Exergy and the city Do Auckland’s roof tops have the potential to displace the need for oil based transport with PV? Two researchers at Auckland University think this is possible and take the argument further into expanding the normal paradigms of town planning in the future. Hugh Byrd and Anna Ho review the solar potential of the city and its implications on urban policy. Exergy is synonymous with the availability of energy and, in the context of this research, is the availability of energy generated by photovoltaics (PVs) mounted on roofs across a city. The research was carried out on Auckland city with the aim of answering the questions: 1) How much energy could be produced if a city fully used its rooftops in a practical and efficient manner? 2) If any excess energy is produced, how could this best be used? and 3) What implications will this have on the shape of cities? The purpose of looking at the full potential is that it provides a starting point from which to predict the impact of PVs as they increase penetration into the building stock. The study took a large sample – namely three million square metres of floor area – of various types and uses of buildings from high rise city centre developments through to low density suburbs and everything in between. Figure 1 illustrates the sample that was analysed, and from which the performance of the entire city was extrapolated.

Figure 1 Three million square metres of roof area sampled for study The first stage of the research was to establish the amount of energy available. This involved an analysis of rooftops in order to filter out the optimum orientation and tilts for solar collection. Figure 2 illustrates a solar protractor for Auckland that measures the percentage efficiency based on tilt and orientation. For the purposes of this study, only roofs within 95% of the optimum angle were selected.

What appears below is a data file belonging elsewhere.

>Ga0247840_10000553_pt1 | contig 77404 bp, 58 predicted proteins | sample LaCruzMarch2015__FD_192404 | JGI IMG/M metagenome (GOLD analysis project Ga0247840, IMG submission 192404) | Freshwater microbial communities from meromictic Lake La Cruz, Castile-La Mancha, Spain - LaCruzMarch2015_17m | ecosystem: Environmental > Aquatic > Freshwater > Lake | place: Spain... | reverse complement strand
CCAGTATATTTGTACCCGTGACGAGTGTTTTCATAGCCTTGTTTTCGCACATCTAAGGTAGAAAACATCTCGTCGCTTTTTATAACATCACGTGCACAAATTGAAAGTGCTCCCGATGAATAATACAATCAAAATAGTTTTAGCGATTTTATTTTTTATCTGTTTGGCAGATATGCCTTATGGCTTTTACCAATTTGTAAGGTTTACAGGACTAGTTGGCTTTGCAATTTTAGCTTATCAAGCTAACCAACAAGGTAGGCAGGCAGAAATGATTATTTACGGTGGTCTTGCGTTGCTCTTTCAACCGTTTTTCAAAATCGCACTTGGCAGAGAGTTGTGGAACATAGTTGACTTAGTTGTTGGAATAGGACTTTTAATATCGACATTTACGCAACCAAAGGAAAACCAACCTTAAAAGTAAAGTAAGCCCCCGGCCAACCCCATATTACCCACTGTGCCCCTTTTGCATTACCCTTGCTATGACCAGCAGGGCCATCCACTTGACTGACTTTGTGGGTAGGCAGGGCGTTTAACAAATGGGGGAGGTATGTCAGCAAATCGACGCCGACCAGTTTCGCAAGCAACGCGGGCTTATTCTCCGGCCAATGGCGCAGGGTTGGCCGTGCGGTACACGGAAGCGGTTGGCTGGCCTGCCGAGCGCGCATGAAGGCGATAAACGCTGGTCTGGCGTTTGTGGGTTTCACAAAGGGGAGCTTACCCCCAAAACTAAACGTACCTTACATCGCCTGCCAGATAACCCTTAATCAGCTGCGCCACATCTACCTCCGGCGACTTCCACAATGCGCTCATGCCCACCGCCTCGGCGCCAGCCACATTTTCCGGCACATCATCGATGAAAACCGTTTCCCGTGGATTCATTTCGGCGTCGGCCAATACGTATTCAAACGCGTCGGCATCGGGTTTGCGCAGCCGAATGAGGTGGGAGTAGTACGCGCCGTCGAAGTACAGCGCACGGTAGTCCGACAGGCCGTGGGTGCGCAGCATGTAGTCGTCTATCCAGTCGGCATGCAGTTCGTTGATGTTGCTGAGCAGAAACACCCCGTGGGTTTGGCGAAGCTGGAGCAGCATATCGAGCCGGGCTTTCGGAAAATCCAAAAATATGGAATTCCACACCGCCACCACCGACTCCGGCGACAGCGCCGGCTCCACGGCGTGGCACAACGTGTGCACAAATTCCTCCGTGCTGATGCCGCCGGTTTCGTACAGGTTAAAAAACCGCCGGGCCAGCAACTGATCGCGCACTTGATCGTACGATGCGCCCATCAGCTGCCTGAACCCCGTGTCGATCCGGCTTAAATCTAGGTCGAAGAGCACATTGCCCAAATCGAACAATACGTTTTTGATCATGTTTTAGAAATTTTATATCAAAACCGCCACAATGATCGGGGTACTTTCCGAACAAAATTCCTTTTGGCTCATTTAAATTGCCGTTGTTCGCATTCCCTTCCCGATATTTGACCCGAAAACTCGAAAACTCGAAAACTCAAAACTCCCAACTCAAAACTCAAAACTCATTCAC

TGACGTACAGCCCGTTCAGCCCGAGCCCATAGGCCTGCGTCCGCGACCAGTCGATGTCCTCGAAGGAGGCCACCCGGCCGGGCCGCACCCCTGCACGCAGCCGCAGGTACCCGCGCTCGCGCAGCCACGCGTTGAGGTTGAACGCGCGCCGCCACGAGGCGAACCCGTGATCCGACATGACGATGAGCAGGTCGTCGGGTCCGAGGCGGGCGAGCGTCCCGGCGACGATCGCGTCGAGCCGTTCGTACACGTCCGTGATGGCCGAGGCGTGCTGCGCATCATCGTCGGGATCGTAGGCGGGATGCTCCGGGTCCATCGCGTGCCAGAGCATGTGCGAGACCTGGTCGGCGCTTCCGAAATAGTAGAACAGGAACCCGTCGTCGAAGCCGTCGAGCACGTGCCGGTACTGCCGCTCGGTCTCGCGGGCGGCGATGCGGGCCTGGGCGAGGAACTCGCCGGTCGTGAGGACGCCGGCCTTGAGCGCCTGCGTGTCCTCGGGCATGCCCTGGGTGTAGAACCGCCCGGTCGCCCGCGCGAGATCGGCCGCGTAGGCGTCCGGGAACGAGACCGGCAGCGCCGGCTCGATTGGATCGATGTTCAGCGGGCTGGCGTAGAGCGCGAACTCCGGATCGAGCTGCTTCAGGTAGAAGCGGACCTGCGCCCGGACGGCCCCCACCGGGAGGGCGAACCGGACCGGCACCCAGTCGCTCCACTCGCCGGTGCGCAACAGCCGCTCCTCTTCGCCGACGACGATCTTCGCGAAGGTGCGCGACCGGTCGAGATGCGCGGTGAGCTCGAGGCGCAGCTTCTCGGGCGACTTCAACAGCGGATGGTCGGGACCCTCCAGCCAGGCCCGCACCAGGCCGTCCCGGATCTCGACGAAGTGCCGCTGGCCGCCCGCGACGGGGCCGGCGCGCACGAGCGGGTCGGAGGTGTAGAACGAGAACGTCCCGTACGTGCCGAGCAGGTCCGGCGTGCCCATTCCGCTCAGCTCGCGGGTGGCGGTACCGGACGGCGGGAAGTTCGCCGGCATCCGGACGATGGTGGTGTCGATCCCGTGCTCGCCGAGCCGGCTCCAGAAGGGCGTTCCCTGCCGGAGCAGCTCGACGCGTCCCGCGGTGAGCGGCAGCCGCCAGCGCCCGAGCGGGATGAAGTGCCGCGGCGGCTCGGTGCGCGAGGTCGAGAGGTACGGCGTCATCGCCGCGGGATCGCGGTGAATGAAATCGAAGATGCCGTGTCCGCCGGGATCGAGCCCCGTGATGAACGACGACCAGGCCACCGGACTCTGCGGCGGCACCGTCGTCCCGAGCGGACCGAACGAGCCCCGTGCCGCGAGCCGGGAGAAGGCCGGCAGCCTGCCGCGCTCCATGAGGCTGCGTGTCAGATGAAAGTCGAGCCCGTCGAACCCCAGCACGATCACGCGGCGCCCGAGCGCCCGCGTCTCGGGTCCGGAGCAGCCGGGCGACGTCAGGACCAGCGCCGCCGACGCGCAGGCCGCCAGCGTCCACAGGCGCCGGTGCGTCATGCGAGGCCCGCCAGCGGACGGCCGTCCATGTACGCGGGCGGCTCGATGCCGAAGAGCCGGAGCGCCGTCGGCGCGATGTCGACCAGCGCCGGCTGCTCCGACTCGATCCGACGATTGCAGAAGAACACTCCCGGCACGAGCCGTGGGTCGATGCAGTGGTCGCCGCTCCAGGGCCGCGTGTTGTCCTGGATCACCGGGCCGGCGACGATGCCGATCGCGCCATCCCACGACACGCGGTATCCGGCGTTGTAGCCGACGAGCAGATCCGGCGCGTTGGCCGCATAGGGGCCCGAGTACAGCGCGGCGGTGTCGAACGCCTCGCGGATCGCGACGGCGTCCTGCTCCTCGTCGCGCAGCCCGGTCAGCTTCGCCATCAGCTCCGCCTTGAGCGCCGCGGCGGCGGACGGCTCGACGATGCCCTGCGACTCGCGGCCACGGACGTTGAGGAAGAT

12 | SPRING 2012

Figure 2 The Auckland solar protractor High rise buildings performed worse with little available roof area, and vertical surfaces that are relatively inefficient. The roofs are cluttered already and PVs on vertical surfaces can reduce daylight; a more valuable form of solar energy for commercial buildings. Industrial buildings tend to have the most appropriate roof forms but the overall area of these in the city is much smaller than suburban roofs which, although more complex in shape, offer the largest potential surface area. Figure 3 illustrates a simplified version of the analysis which shows (in green) the potential energy available from rooftops across the whole city. The ‘detached dwellings’ category, which is predominantly suburbia, is the largest collector of energy. The ‘attached dwellings’ category, generally compact and higher density housing, is disappointingly low due to the smaller roof areas, and also due to the assumption in the study that households would choose to install solar water heating prior to PVs. (In Auckland, solar water heating offers greater energy savings as around one quarter of energy used in a typical household goes toward heating water.)

Figure 3 The potential energy and energy demand across Auckland’s buildings


Having established the city’s power generation potential, this can then be compared with energy demand of buildings. From data relating to energy demand of different building types and uses, a profile of both daytime and night-time electricity use was established. This is illustrated in figure 3 with the brown bars measuring daytime electricity use and the blue, night-time use. The interesting revelation of this chart is that the excess electricity generated by suburbia is almost the same as the electricity demand, during the daytime, of the rest of the city. In theory, suburbia could power the city. Figure 3 is effectively a ‘net-metering’ chart and can be used to map net metering spatially across a city. This is demonstrated in figure 4 where the orange areas of the city indicate equal supply to demand (zero net energy), the blue areas have a net demand and the yellow areas have a net supply. Not surprisingly, yellow is suburbia and all the compact development is in various shades of blue with little contribution of energy to the city.